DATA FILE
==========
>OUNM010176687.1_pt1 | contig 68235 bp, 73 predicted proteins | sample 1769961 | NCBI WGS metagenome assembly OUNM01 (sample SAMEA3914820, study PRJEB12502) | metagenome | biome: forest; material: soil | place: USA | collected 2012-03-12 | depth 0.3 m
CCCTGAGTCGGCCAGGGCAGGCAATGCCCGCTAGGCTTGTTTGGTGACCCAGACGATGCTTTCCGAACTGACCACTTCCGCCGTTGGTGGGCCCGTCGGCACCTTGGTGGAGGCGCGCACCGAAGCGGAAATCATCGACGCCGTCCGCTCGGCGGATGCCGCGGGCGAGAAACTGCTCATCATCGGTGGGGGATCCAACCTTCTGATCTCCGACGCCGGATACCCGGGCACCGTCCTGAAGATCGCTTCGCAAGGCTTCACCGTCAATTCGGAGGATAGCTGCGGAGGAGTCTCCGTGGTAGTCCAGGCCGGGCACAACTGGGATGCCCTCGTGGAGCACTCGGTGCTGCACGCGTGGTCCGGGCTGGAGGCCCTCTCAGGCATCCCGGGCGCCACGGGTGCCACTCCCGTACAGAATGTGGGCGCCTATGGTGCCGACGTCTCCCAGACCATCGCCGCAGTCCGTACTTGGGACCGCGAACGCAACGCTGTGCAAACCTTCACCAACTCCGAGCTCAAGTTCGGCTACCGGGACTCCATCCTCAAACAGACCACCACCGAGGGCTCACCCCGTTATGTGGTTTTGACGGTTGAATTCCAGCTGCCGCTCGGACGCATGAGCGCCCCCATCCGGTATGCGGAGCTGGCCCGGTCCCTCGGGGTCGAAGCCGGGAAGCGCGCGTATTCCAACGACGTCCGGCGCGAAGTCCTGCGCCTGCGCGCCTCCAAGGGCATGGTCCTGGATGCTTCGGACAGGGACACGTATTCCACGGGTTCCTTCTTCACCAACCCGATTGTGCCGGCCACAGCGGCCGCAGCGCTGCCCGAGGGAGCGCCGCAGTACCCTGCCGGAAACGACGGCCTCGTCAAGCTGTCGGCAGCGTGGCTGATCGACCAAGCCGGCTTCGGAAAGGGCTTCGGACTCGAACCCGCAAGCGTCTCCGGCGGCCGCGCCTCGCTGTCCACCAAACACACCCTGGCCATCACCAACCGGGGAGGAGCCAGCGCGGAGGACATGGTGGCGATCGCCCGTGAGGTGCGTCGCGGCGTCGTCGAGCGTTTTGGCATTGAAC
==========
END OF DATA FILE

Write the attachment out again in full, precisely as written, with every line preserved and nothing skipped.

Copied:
>OUNM010176687.1_pt1 | contig 68235 bp, 73 predicted proteins | sample 1769961 | NCBI WGS metagenome assembly OUNM01 (sample SAMEA3914820, study PRJEB12502) | metagenome | biome: forest; material: soil | place: USA | collected 2012-03-12 | depth 0.3 m
CCCTGAGTCGGCCAGGGCAGGCAATGCCCGCTAGGCTTGTTTGGTGACCCAGACGATGCTTTCCGAACTGACCACTTCCGCCGTTGGTGGGCCCGTCGGCACCTTGGTGGAGGCGCGCACCGAAGCGGAAATCATCGACGCCGTCCGCTCGGCGGATGCCGCGGGCGAGAAACTGCTCATCATCGGTGGGGGATCCAACCTTCTGATCTCCGACGCCGGATACCCGGGCACCGTCCTGAAGATCGCTTCGCAAGGCTTCACCGTCAATTCGGAGGATAGCTGCGGAGGAGTCTCCGTGGTAGTCCAGGCCGGGCACAACTGGGATGCCCTCGTGGAGCACTCGGTGCTGCACGCGTGGTCCGGGCTGGAGGCCCTCTCAGGCATCCCGGGCGCCACGGGTGCCACTCCCGTACAGAATGTGGGCGCCTATGGTGCCGACGTCTCCCAGACCATCGCCGCAGTCCGTACTTGGGACCGCGAACGCAACGCTGTGCAAACCTTCACCAACTCCGAGCTCAAGTTCGGCTACCGGGACTCCATCCTCAAACAGACCACCACCGAGGGCTCACCCCGTTATGTGGTTTTGACGGTTGAATTCCAGCTGCCGCTCGGACGCATGAGCGCCCCCATCCGGTATGCGGAGCTGGCCCGGTCCCTCGGGGTCGAAGCCGGGAAGCGCGCGTATTCCAACGACGTCCGGCGCGAAGTCCTGCGCCTGCGCGCCTCCAAGGGCATGGTCCTGGATGCTTCGGACAGGGACACGTATTCCACGGGTTCCTTCTTCACCAACCCGATTGTGCCGGCCACAGCGGCCGCAGCGCTGCCCGAGGGAGCGCCGCAGTACCCTGCCGGAAACGACGGCCTCGTCAAGCTGTCGGCAGCGTGGCTGATCGACCAAGCCGGCTTCGGAAAGGGCTTCGGACTCGAACCCGCAAGCGTCTCCGGCGGCCGCGCCTCGCTGTCCACCAAACACACCCTGGCCATCACCAACCGGGGAGGAGCCAGCGCGGAGGACATGGTGGCGATCGCCCGTGAGGTGCGTCGCGGCGTCGTCGAGCGTTTTGGCATTGAAC